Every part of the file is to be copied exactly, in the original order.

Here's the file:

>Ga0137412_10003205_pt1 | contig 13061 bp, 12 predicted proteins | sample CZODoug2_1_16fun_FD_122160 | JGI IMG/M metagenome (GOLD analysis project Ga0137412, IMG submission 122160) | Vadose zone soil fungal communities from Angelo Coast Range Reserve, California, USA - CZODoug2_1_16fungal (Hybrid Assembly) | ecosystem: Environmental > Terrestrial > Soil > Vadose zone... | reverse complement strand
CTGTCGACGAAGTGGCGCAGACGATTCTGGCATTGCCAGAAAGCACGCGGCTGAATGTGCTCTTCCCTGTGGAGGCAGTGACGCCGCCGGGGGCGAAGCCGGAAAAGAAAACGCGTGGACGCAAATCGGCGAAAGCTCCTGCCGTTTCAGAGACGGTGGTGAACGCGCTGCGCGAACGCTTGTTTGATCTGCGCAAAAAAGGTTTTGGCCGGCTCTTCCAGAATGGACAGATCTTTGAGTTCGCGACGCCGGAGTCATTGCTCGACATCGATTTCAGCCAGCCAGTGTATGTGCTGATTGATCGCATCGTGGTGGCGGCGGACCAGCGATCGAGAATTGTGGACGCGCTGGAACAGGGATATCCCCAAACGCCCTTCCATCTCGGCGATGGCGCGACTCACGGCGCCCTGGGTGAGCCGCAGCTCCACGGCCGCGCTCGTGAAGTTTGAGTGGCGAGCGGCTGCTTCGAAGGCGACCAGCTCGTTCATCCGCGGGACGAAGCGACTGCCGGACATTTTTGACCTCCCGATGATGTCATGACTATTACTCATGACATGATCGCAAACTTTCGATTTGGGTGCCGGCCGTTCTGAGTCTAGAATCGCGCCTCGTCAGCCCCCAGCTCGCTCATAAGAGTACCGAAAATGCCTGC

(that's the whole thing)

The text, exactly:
>Ga0137412_10003205_pt1 | contig 13061 bp, 12 predicted proteins | sample CZODoug2_1_16fun_FD_122160 | JGI IMG/M metagenome (GOLD analysis project Ga0137412, IMG submission 122160) | Vadose zone soil fungal communities from Angelo Coast Range Reserve, California, USA - CZODoug2_1_16fungal (Hybrid Assembly) | ecosystem: Environmental > Terrestrial > Soil > Vadose zone... | reverse complement strand
CTGTCGACGAAGTGGCGCAGACGATTCTGGCATTGCCAGAAAGCACGCGGCTGAATGTGCTCTTCCCTGTGGAGGCAGTGACGCCGCCGGGGGCGAAGCCGGAAAAGAAAACGCGTGGACGCAAATCGGCGAAAGCTCCTGCCGTTTCAGAGACGGTGGTGAACGCGCTGCGCGAACGCTTGTTTGATCTGCGCAAAAAAGGTTTTGGCCGGCTCTTCCAGAATGGACAGATCTTTGAGTTCGCGACGCCGGAGTCATTGCTCGACATCGATTTCAGCCAGCCAGTGTATGTGCTGATTGATCGCATCGTGGTGGCGGCGGACCAGCGATCGAGAATTGTGGACGCGCTGGAACAGGGATATCCCCAAACGCCCTTCCATCTCGGCGATGGCGCGACTCACGGCGCCCTGGGTGAGCCGCAGCTCCACGGCCGCGCTCGTGAAGTTTGAGTGGCGAGCGGCTGCTTCGAAGGCGACCAGCTCGTTCATCCGCGGGACGAAGCGACTGCCGGACATTTTTGACCTCCCGATGATGTCATGACTATTACTCATGACATGATCGCAAACTTTCGATTTGGGTGCCGGCCGTTCTGAGTCTAGAATCGCGCCTCGTCAGCCCCCAGCTCGCTCATAAGAGTACCGAAAATGCCTGC